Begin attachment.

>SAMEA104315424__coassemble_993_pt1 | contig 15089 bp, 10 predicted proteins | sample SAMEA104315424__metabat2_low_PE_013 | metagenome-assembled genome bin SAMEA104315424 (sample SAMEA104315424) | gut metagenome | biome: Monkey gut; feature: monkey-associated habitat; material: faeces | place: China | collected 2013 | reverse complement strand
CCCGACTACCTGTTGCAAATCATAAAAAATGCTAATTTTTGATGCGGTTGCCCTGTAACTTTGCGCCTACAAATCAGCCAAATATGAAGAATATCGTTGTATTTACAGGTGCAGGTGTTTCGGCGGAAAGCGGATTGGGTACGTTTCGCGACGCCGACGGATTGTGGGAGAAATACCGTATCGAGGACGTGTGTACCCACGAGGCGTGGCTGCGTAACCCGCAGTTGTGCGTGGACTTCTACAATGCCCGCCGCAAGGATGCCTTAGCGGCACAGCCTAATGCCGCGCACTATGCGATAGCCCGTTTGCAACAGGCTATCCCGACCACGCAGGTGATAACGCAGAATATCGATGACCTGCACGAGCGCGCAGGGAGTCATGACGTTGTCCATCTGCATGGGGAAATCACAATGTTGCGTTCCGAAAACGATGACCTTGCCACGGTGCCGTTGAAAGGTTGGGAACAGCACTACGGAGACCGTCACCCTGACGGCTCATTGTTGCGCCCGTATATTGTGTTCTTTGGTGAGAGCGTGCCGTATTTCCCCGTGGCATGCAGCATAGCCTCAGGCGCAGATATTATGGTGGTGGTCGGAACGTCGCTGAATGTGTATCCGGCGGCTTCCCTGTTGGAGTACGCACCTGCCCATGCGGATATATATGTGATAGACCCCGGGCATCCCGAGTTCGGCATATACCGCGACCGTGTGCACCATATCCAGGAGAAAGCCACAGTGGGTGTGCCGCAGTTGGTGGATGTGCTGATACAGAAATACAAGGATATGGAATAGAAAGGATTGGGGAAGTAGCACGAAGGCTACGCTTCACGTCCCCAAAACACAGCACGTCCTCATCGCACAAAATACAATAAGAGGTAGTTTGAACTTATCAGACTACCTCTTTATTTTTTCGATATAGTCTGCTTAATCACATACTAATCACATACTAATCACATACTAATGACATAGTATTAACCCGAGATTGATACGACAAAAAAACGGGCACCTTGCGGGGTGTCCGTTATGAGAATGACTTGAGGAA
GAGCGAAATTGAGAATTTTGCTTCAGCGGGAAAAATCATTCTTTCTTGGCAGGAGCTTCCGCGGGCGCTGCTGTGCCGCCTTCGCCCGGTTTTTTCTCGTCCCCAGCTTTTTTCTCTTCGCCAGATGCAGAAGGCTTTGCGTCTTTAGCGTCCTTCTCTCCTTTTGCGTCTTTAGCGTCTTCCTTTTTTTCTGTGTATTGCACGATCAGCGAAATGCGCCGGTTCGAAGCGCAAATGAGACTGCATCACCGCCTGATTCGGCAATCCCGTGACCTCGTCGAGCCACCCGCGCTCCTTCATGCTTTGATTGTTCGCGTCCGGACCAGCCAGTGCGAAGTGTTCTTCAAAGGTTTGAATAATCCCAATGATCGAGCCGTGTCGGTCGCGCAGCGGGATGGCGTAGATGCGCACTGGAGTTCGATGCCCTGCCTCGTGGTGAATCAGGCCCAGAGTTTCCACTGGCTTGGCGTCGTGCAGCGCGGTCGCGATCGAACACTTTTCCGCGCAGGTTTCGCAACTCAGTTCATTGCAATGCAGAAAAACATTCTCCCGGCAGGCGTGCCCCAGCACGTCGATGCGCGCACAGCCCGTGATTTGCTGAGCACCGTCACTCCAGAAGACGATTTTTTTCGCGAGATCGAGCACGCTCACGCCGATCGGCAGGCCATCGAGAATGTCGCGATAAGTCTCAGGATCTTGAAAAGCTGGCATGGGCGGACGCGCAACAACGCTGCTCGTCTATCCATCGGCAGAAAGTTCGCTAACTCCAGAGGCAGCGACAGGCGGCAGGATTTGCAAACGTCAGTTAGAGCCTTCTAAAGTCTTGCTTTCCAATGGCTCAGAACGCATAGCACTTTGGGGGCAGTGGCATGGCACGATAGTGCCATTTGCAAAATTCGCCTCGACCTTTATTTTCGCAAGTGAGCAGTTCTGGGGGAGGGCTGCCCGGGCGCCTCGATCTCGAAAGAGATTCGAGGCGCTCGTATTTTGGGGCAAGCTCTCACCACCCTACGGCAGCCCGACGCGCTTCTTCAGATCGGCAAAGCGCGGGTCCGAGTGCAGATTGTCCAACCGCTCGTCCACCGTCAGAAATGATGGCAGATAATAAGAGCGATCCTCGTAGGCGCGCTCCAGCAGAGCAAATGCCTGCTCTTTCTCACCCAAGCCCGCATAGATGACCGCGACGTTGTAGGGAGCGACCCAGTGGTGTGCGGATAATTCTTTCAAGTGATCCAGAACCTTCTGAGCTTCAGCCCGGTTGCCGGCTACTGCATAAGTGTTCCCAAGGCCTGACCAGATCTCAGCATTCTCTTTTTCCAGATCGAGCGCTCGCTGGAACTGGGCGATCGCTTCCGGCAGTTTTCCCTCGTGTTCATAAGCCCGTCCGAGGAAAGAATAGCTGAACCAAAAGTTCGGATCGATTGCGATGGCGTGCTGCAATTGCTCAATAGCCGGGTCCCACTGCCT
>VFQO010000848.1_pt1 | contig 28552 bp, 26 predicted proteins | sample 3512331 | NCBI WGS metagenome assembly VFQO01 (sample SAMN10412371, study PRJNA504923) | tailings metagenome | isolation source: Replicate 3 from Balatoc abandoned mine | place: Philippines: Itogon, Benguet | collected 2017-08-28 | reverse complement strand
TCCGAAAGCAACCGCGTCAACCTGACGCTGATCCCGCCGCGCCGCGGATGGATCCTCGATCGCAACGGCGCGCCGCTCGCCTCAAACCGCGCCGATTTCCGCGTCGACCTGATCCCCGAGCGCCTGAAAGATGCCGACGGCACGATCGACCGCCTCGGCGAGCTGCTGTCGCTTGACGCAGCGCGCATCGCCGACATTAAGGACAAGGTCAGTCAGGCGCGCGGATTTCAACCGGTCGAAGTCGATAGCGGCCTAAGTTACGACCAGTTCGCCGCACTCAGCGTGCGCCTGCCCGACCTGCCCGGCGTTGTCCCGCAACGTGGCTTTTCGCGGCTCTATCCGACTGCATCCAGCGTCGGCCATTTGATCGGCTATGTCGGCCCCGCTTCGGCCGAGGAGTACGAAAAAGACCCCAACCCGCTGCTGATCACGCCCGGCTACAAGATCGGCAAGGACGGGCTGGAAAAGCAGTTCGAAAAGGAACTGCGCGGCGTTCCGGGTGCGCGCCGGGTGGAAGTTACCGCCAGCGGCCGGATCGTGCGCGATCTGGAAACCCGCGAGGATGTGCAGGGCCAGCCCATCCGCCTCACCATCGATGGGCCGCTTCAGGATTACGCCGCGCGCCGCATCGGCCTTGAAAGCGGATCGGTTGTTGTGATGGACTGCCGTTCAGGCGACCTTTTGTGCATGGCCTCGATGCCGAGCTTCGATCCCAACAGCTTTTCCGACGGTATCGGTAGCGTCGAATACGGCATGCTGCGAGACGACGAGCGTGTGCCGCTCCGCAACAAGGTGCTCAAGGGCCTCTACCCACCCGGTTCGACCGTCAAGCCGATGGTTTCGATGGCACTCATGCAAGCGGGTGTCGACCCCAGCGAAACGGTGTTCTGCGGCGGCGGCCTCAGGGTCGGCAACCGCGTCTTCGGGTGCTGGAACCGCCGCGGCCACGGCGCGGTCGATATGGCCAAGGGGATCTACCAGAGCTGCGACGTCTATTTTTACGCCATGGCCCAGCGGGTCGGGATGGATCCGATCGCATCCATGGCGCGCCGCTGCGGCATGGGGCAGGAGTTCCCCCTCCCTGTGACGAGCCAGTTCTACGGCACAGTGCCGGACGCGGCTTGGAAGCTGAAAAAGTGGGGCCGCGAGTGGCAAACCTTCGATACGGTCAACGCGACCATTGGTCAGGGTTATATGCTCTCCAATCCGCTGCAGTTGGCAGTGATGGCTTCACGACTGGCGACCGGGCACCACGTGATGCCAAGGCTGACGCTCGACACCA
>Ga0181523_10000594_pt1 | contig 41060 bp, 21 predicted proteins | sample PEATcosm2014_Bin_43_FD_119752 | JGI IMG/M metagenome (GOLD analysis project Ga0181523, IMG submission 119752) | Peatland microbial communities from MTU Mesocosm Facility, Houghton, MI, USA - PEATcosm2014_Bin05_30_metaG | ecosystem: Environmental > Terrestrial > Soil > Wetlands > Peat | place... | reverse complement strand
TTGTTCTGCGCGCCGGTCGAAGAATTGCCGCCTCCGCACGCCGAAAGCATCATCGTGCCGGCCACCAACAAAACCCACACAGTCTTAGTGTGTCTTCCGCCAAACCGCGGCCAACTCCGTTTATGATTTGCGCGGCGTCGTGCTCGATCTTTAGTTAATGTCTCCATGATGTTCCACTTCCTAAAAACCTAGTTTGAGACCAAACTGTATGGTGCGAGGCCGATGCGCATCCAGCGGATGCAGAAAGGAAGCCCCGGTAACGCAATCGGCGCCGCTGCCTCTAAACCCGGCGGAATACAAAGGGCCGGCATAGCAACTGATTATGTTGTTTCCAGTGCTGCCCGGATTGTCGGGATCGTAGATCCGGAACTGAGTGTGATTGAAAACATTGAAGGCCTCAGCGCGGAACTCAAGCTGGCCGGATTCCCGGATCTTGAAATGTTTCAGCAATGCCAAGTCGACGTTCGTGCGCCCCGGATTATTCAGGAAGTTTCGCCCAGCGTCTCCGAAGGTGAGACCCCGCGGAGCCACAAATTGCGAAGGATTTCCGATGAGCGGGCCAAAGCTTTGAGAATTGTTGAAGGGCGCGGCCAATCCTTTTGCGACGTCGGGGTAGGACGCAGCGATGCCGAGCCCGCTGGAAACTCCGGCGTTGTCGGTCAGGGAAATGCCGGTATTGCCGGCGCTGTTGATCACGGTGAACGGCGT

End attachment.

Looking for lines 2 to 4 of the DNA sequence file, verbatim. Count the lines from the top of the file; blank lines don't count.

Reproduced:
CCCGACTACCTGTTGCAAATCATAAAAAATGCTAATTTTTGATGCGGTTGCCCTGTAACTTTGCGCCTACAAATCAGCCAAATATGAAGAATATCGTTGTATTTACAGGTGCAGGTGTTTCGGCGGAAAGCGGATTGGGTACGTTTCGCGACGCCGACGGATTGTGGGAGAAATACCGTATCGAGGACGTGTGTACCCACGAGGCGTGGCTGCGTAACCCGCAGTTGTGCGTGGACTTCTACAATGCCCGCCGCAAGGATGCCTTAGCGGCACAGCCTAATGCCGCGCACTATGCGATAGCCCGTTTGCAACAGGCTATCCCGACCACGCAGGTGATAACGCAGAATATCGATGACCTGCACGAGCGCGCAGGGAGTCATGACGTTGTCCATCTGCATGGGGAAATCACAATGTTGCGTTCCGAAAACGATGACCTTGCCACGGTGCCGTTGAAAGGTTGGGAACAGCACTACGGAGACCGTCACCCTGACGGCTCATTGTTGCGCCCGTATATTGTGTTCTTTGGTGAGAGCGTGCCGTATTTCCCCGTGGCATGCAGCATAGCCTCAGGCGCAGATATTATGGTGGTGGTCGGAACGTCGCTGAATGTGTATCCGGCGGCTTCCCTGTTGGAGTACGCACCTGCCCATGCGGATATATATGTGATAGACCCCGGGCATCCCGAGTTCGGCATATACCGCGACCGTGTGCACCATATCCAGGAGAAAGCCACAGTGGGTGTGCCGCAGTTGGTGGATGTGCTGATACAGAAATACAAGGATATGGAATAGAAAGGATTGGGGAAGTAGCACGAAGGCTACGCTTCACGTCCCCAAAACACAGCACGTCCTCATCGCACAAAATACAATAAGAGGTAGTTTGAACTTATCAGACTACCTCTTTATTTTTTCGATATAGTCTGCTTAATCACATACTAATCACATACTAATCACATACTAATGACATAGTATTAACCCGAGATTGATACGACAAAAAAACGGGCACCTTGCGGGGTGTCCGTTATGAGAATGACTTGAGGAA
GAGCGAAATTGAGAATTTTGCTTCAGCGGGAAAAATCATTCTTTCTTGGCAGGAGCTTCCGCGGGCGCTGCTGTGCCGCCTTCGCCCGGTTTTTTCTCGTCCCCAGCTTTTTTCTCTTCGCCAGATGCAGAAGGCTTTGCGTCTTTAGCGTCCTTCTCTCCTTTTGCGTCTTTAGCGTCTTCCTTTTTTTCTGTGTATTGCACGATCAGCGAAATGCGCCGGTTCGAAGCGCAAATGAGACTGCATCACCGCCTGATTCGGCAATCCCGTGACCTCGTCGAGCCACCCGCGCTCCTTCATGCTTTGATTGTTCGCGTCCGGACCAGCCAGTGCGAAGTGTTCTTCAAAGGTTTGAATAATCCCAATGATCGAGCCGTGTCGGTCGCGCAGCGGGATGGCGTAGATGCGCACTGGAGTTCGATGCCCTGCCTCGTGGTGAATCAGGCCCAGAGTTTCCACTGGCTTGGCGTCGTGCAGCGCGGTCGCGATCGAACACTTTTCCGCGCAGGTTTCGCAACTCAGTTCATTGCAATGCAGAAAAACATTCTCCCGGCAGGCGTGCCCCAGCACGTCGATGCGCGCACAGCCCGTGATTTGCTGAGCACCGTCACTCCAGAAGACGATTTTTTTCGCGAGATCGAGCACGCTCACGCCGATCGGCAGGCCATCGAGAATGTCGCGATAAGTCTCAGGATCTTGAAAAGCTGGCATGGGCGGACGCGCAACAACGCTGCTCGTCTATCCATCGGCAGAAAGTTCGCTAACTCCAGAGGCAGCGACAGGCGGCAGGATTTGCAAACGTCAGTTAGAGCCTTCTAAAGTCTTGCTTTCCAATGGCTCAGAACGCATAGCACTTTGGGGGCAGTGGCATGGCACGATAGTGCCATTTGCAAAATTCGCCTCGACCTTTATTTTCGCAAGTGAGCAGTTCTGGGGGAGGGCTGCCCGGGCGCCTCGATCTCGAAAGAGATTCGAGGCGCTCGTATTTTGGGGCAAGCTCTCACCACCCTACGGCAGCCCGACGCGCTTCTTCAGATCGGCAAAGCGCGGGTCCGAGTGCAGATTGTCCAACCGCTCGTCCACCGTCAGAAATGATGGCAGATAATAAGAGCGATCCTCGTAGGCGCGCTCCAGCAGAGCAAATGCCTGCTCTTTCTCACCCAAGCCCGCATAGATGACCGCGACGTTGTAGGGAGCGACCCAGTGGTGTGCGGATAATTCTTTCAAGTGATCCAGAACCTTCTGAGCTTCAGCCCGGTTGCCGGCTACTGCATAAGTGTTCCCAAGGCCTGACCAGATCTCAGCATTCTCTTTTTCCAGATCGAGCGCTCGCTGGAACTGGGCGATCGCTTCCGGCAGTTTTCCCTCGTGTTCATAAGCCCGTCCGAGGAAAGAATAGCTGAACCAAAAGTTCGGATCGATTGCGATGGCGTGCTGCAATTGCTCAATAGCCGGGTCCCACTGCCT
>VFQO010000848.1_pt1 | contig 28552 bp, 26 predicted proteins | sample 3512331 | NCBI WGS metagenome assembly VFQO01 (sample SAMN10412371, study PRJNA504923) | tailings metagenome | isolation source: Replicate 3 from Balatoc abandoned mine | place: Philippines: Itogon, Benguet | collected 2017-08-28 | reverse complement strand